University of Bridgeport Acupuncture Students Make Rounds at Sisters of Notre Dame
Nuns are not stereotypical acupuncture patients, Dr. Jennifer Brett acknowledges with a laugh. But then again, acupuncture has gone mainstream, just like cappuccinos and recycling. "It's changed a lot from the '70s and '80s," said Brett.
Why We Need to Fix the Mechanoreceptors (Part 2)
The muscle spindle, a particular type of mechanoreceptor, is located deep within the muscle belly, encapsulated in fascia made up of intrafusal fibers, all within the extrafusal muscle fibers.
Comparing Costs of Care: DCs, MDs or PTs - Who Costs More?
In a health care era where evidence is increasingly the benchmark for insurance coverage, patient care and even cultural authority, we get plenty of it courtesy of a retrospective cost analysis spanning 10 years, more than 660,000 "covered lives" and nearly 7.5 million claims from Blue Cross Blue Shield of North Carolina.
September, 2002, Vol. 02, Issue 09
Beyond the Rub
By Ralph Stephens, BS, LMT, NCTMB
It is time to put heart back into massage. When I started the series of columns on failing massage education, I first documented the failing, then proposed several suggestions I believe could improve massage education.Most of my suggestions involved imposing additional government regulation on the profession in general, and on massage schools in particular. This is probably necessary in the short run. However, government is always the worst way to do anything except maybe to fight wars and collect taxes. Texas massage therapist David Lauterstein, RMT, says it well:
Once government establishes a minimum, that minimum also becomes the maximum. Why do more than you have to? While a few will strive for excellence, most will attempt to barely meet the minimum standard. I have observed several states before and after licensing. Before licensing, there were one or two good schools and one or two lousy schools. A few years after licensing, there were one or two good schools and dozens of lousy schools. Is this the desired result? I hope not!
It finally dawned on me that what has been lost in all the clamor is heart. The heart of massage is being lost Massage has the potential to be the premier wellness modality in health care. Wholism is the birthright of American massage therapy (as well as being just "good science.") The current medical emphasis in massage, and the emphasis on energy work freed of any logical constraints, seems a great loss in so many respects. Both paradigms sell the potential of massage/bodywork short. Most energy work has such little grounding in the physical sciences that it achieves no consistent results beyond the parasympathetic response of laying down in a calm environment for awhile. The medical emphasis usually focuses on nothing more than "rub here for this and there for that." It is usually taught with emphasis on insurance billing (drooling for dollars) and acceptance by the gods of the sickness sciences. Neither have much heart or wholism.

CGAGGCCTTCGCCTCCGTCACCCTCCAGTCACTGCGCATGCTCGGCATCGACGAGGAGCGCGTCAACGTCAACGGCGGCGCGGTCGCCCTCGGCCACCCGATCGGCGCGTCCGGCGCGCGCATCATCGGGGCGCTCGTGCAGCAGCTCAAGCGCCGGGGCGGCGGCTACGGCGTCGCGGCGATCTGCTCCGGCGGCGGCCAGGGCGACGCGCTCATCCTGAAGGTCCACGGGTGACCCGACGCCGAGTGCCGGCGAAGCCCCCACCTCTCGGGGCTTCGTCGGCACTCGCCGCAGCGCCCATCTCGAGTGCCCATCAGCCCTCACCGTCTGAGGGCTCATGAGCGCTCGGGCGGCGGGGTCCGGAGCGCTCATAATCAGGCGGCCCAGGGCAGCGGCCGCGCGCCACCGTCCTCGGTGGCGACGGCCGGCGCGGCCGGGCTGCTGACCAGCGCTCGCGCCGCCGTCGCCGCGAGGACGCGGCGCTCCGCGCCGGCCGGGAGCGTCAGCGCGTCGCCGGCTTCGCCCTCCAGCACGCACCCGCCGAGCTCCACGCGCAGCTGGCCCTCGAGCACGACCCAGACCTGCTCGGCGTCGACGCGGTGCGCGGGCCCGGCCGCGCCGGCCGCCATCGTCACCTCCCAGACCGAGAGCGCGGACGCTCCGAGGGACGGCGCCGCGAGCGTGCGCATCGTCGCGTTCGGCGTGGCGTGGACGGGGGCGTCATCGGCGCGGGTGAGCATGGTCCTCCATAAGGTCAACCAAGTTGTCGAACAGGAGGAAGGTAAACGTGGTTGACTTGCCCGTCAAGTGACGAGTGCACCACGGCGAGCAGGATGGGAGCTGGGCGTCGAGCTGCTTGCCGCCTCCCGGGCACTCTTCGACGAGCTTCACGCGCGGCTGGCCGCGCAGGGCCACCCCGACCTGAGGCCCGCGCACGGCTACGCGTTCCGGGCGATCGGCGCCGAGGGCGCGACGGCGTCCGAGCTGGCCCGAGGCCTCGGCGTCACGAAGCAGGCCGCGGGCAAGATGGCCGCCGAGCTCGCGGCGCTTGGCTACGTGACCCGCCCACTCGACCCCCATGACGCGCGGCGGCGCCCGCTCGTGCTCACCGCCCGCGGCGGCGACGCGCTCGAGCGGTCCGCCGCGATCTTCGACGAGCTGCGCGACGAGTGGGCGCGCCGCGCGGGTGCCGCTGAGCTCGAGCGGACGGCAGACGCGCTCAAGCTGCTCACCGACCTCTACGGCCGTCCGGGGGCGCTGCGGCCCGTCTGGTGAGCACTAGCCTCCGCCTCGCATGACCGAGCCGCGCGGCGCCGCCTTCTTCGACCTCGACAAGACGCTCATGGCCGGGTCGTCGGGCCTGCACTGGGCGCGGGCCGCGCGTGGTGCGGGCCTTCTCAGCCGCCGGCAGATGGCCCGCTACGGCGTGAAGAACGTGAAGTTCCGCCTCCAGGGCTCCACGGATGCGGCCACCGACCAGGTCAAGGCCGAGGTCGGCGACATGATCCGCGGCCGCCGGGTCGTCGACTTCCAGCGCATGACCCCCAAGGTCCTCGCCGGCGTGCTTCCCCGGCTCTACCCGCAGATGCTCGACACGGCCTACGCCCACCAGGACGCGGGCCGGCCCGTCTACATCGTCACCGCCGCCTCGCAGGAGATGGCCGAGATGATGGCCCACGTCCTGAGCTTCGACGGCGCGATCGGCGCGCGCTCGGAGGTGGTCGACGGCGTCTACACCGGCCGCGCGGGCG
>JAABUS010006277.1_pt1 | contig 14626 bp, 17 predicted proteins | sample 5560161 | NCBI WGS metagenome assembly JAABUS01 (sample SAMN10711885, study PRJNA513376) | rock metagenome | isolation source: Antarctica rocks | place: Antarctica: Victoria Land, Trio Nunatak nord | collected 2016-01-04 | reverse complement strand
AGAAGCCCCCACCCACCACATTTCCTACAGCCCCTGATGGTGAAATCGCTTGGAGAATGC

If we focus on sickness, we will have more and more sickness. That is the way the universe works. The allopathic sickness system has not lessened the amount of sickness by studying it. In fact, it has increased sickness, irregardless what it may have done for lifespan. The focus needs to be put on wellness. Until we study wellness with the fervor we study sickness, we will never achieve wellness. Since there is more money to be made treating sickness than in curing it, wellness will never be a priority in the allopathic system.
The same is true for massage education. If we put our focus on its failures, we will have more and more failure. If we concentrate on low quality, we will achieve it. If we study incompetence, we will have more and more incompetence. It is time to put our focus on excellence. Right now our emphasis is on competence. Competence is a lowest common denominator process. Our current system of regulation and national certification is a lowest common denominator standard. The results show it is not working. It is time to focus on and strive for excellence. David Lauterstein again puts this so well:
Greg Lawton, DC, of the American Medical Massage Association (AMMA), puts it another way:
To me, all this comes back to heart. If you are truly working from the heart, you will, out of love and compassion for your fellow human beings do the absolute best you can. You will never be satisfied with your level of knowledge and skill. Just learning to rub will not be enough. Just teaching others to rub will not be enough. Your desire to help others will drive you to study both the physical and the non-physical sciences. It will lead you to study holistic health. It will drive you to practice the principles of holistic health in your own life, so you can be an inspiring and motivational example to others, especially your patients and students. Heart will guide you to strive for excellence. It will not stand for incompetence or even just competence, either in yourself or the profession.
We need a lot more heart in massage education if we ever hope to move beyond the rub.
Click here for more information about Ralph Stephens, BS, LMT, NCTMB.